Colección Privada: The Super-8 and 16mm Scene in Spain

This weekend at the Museum of the Moving Image and Anthology Film Archives, Revista Lumière editors Carlos Saldaña and Francisco Algarín Navarro will personally present three programs comprising 33 films by various filmmakers working in Spain at the Museum of the Moving Image and Anthology Film Archives, spanning a rich 15-year period.

With “Colección Privada: The Super-8 and 16mm Scene in Spain,” Saldaña and Algarín Navarro have assembled a robust case for the variety and strength of personal analog filmmaking traditions in their home country. Incredibly, all 33 works will be screened on film, with 24 from reversal originals, turning an event that is already cause for celebration into an unmissable jubilee.

This afternoon, the Museum of the Moving Image will present a special three-film screening of works on the longer side: the 45-minute Healing Ray (2021) by Jorge Suárez-Quiñones Rivas, the 14-minute Ver piedras / Signos de sol (1988–2014) by Juan Bufill (both North American premieres) and the half-hour fuegofocfire (2020-23) by Valentina Alvarado Matos & Carlos Vásquez Méndez, a world premiere with live sound. Both Healing Ray and fuegofocfire involve multiple projections. In the former, Suárez-Quiñones Rivas renders a cosmic tapestry of light, vision, and healing hands through a simple sensuality, and meditating protagonist. Bufill’s film is populated by rocks and waves, an in-camera edit mimicking the kinetic frenzy of these elements slapping against one another. Meanwhile Matos and Méndez assemble a relaxed collage of the direct power behind light; fire in various forms, alongside its physical transformative properties. Presented together, these films create a loose trilogy of the elements.

Healing Ray (2021)
Jorge Suárez-Quiñones Rivas, Healing Ray (performance view, 2021)

Tonight, “Colección Privada” moves to Anthology Film Archives for a program called “Free Verse,” the entirety of which is projected at 18 frames per second. Whereas a filmmaker like Nathaniel Dorsky records motion on 16mm film at 24fps and subsequently projects it at 18fps for a slow-motion, ethereal effect, the works here are largely Super-8, and natively shot at 18fps, rendering projection at the same speed often jumpy and hectic. The program opens with Argentinian filmmaker Pablo Marín’s Denkbilder (2013), set across Berlin and Buenos Aires: a pulsing visual amalgam of remembering one’s travels, flurried thoughts running in all directions and atop one another through multiple exposures.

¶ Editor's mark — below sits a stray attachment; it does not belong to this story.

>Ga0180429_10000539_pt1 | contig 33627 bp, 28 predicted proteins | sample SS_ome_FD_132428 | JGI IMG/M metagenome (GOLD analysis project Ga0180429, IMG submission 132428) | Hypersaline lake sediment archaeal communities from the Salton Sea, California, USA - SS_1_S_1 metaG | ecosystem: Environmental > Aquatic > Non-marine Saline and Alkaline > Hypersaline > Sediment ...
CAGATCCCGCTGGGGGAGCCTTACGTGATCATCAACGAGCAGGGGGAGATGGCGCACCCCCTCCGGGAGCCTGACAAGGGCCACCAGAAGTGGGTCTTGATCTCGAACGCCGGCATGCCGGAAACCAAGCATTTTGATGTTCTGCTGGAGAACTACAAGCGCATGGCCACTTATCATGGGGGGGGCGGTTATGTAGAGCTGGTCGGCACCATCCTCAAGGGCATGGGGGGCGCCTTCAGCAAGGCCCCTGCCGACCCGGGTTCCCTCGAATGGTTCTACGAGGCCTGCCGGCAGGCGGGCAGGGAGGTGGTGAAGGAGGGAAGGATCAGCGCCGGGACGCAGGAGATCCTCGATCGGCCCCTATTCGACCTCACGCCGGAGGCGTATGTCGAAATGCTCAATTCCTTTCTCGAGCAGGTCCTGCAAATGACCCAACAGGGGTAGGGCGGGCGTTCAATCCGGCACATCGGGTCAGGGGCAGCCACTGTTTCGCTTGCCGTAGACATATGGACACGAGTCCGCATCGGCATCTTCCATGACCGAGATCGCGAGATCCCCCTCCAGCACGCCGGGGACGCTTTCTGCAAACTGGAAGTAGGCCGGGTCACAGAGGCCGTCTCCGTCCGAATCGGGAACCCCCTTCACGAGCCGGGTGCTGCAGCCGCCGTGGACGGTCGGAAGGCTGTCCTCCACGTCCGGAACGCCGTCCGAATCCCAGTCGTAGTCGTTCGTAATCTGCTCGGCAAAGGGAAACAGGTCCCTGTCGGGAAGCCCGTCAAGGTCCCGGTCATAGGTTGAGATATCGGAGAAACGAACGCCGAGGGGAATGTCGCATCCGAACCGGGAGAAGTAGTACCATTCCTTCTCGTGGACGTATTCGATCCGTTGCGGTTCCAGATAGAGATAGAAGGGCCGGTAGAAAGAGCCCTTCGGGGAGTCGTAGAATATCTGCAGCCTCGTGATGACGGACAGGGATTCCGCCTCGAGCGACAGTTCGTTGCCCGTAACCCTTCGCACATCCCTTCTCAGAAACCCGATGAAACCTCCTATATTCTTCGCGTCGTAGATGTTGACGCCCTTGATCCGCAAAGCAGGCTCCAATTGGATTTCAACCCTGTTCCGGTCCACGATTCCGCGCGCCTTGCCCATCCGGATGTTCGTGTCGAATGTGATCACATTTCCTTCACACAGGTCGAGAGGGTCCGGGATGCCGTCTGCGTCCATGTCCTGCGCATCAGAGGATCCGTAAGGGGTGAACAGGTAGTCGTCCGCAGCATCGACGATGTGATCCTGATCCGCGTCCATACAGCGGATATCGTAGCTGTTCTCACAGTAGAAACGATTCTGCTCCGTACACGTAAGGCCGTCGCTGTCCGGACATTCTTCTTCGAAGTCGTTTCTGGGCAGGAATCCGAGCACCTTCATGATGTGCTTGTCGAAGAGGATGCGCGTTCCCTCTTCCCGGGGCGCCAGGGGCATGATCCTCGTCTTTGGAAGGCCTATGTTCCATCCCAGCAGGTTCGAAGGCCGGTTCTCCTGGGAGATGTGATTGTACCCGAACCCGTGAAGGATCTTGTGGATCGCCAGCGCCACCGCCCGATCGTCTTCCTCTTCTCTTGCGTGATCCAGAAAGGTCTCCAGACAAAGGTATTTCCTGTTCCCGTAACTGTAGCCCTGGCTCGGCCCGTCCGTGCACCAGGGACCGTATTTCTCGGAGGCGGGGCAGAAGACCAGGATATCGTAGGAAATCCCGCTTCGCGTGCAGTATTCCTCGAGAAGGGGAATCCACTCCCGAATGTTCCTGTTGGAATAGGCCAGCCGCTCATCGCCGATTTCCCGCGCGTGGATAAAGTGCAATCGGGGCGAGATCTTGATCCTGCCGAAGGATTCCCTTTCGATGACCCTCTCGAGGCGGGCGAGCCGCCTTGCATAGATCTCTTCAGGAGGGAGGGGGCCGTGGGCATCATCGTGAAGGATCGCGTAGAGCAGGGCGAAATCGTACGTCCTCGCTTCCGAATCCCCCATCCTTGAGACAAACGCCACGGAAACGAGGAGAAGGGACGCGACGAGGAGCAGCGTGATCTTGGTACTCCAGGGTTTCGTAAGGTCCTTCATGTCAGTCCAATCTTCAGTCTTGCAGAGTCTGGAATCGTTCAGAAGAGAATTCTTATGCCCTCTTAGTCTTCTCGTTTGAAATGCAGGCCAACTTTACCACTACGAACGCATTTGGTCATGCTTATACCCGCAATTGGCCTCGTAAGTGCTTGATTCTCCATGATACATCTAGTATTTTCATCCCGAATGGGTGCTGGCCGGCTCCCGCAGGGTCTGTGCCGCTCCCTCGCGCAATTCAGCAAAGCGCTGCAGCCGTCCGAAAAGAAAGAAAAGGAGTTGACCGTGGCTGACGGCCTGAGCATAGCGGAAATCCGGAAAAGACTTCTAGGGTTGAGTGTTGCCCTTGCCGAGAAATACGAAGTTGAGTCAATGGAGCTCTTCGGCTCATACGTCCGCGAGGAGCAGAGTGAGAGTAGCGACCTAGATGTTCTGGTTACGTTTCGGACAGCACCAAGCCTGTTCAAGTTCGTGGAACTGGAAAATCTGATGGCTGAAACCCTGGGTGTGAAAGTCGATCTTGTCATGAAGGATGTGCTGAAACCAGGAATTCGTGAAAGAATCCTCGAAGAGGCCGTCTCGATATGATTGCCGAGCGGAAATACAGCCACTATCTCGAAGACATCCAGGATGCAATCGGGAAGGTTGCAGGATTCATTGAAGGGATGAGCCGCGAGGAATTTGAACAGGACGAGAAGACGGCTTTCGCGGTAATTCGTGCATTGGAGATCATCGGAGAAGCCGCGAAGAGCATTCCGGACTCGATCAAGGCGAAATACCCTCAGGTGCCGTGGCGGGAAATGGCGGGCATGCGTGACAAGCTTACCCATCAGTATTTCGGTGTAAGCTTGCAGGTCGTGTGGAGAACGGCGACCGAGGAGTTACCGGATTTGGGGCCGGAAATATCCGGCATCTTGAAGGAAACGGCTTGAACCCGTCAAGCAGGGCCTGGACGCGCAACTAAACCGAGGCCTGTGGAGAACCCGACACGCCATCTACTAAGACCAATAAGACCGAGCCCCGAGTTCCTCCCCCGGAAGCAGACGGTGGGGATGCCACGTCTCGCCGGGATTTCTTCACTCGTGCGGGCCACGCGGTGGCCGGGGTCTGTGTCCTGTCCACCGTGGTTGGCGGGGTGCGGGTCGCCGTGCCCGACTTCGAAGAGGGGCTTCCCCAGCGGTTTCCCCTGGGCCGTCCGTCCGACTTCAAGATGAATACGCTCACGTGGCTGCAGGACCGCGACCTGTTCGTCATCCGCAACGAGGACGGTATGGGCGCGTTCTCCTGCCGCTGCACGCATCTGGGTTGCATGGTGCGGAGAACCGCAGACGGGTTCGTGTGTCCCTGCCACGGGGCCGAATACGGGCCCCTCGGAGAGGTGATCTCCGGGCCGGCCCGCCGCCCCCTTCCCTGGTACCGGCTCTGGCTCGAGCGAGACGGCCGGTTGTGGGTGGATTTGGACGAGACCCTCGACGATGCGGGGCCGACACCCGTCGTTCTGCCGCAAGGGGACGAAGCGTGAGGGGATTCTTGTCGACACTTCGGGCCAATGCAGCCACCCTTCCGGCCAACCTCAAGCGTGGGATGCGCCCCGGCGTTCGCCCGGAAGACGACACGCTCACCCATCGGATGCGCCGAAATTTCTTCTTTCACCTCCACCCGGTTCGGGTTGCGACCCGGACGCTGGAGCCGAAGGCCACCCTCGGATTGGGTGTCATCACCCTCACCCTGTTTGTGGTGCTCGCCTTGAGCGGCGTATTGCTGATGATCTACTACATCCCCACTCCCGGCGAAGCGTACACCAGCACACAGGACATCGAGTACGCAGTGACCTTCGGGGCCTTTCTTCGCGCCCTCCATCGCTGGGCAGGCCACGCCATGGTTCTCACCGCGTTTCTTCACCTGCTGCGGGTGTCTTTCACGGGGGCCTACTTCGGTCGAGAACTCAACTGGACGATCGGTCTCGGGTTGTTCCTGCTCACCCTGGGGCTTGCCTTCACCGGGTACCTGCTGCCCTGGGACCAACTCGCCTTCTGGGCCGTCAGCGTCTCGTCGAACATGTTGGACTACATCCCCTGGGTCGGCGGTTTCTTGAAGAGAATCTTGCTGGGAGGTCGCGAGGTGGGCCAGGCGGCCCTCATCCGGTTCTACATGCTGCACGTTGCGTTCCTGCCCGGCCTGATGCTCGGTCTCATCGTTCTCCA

Blanca García (a former co-editor of Revista Lumière) will be present to speak about her four-part portrait film ipsae (2021), which one can consider “either as four individual portraits, two diptychs or one single film.” Each of the four Super-8 cartridges serves as a portrait of a woman close to her, and is subtitled accordingly (Abi, Guillermina, Maria, and Andrea). ipsae iii and iv are world premieres.

Also in attendance is Jorge Suárez-Quiñones Rivas, who recently completed another round of filming in Japan, presenting three rolls of Super-8 excised from the larger Twelve Seasonal Films (2020). Employing four different film stocks—one for each season—the series offers delicate meditations which oscillate between rhythmic strategies.

Many Eyes, Many Centers, Moving (2022)
María Pipla, Many Eyes, Many Centers, Moving (2022)

Tomorrow’s program, also at Anthology, is titled “Species of Spaces.” Images from these films cover nearly every arrangement of editing style and visual interest known to the avant-garde, ranging from a durational study of the single-composition Many Eyes, Many Centers, Moving (2022) by María Pipla, to the constant single-frame flurries that make up Ana Pfaff’s Pomell de Flors Espirituals (2011). Then there is Céline Latil’s Lx Visages (2022), which blends a Warholian interest in the complexity of the repeating pattern that is the human face with a penchant for multiple exposures and montage that combine different faces (sometimes only half lit as an organic means of masking) to uncanny effect.

“Species of Spaces” closes with a particularly strong three-film set. Deneb Martos & Pablo Useros’s White Screen (for Amy Halpern) (2022) pays tribute to the avant-gardist who passed away last year, and opens with a remarkable stop-motion sequence that rapidly alternates shallow focus between extremely close and more distant flora—a lush and inspired execution reminiscent of Pablo Mazzolo’s Green Ash (2019). Unabridged Maneuver (2022), by Bruno Delgado Ramo, plays like a condensed and updated maritime variation on Robert Beavers’s From the Notebook Of… (1971), with Ramo turning the Bolex turret mid-shot, crafting a handsome edit, and filming a portrait of the filmmaking process as he takes notes, takes light meter readings, and wanders in and out of the frame. By closing the whole of “Colección Privada” on one last Juan Bufill travel song, Saldaña and Algarrin send us off with a prayer, back into the world a little stronger than when we last met it. Arquitectura 3. Puente (2004) slowly slides into sunset and darkness; the faintest glimmering light struggling to keep afloat on the black water’s dance.

“Colección Privada” opens this afternoon, May 13, at the Museum of the Moving Image and continues tonight and tomorrow at Anthology Film Archives, with all work shown on celluloid. Several of the filmmakers will be in attendance.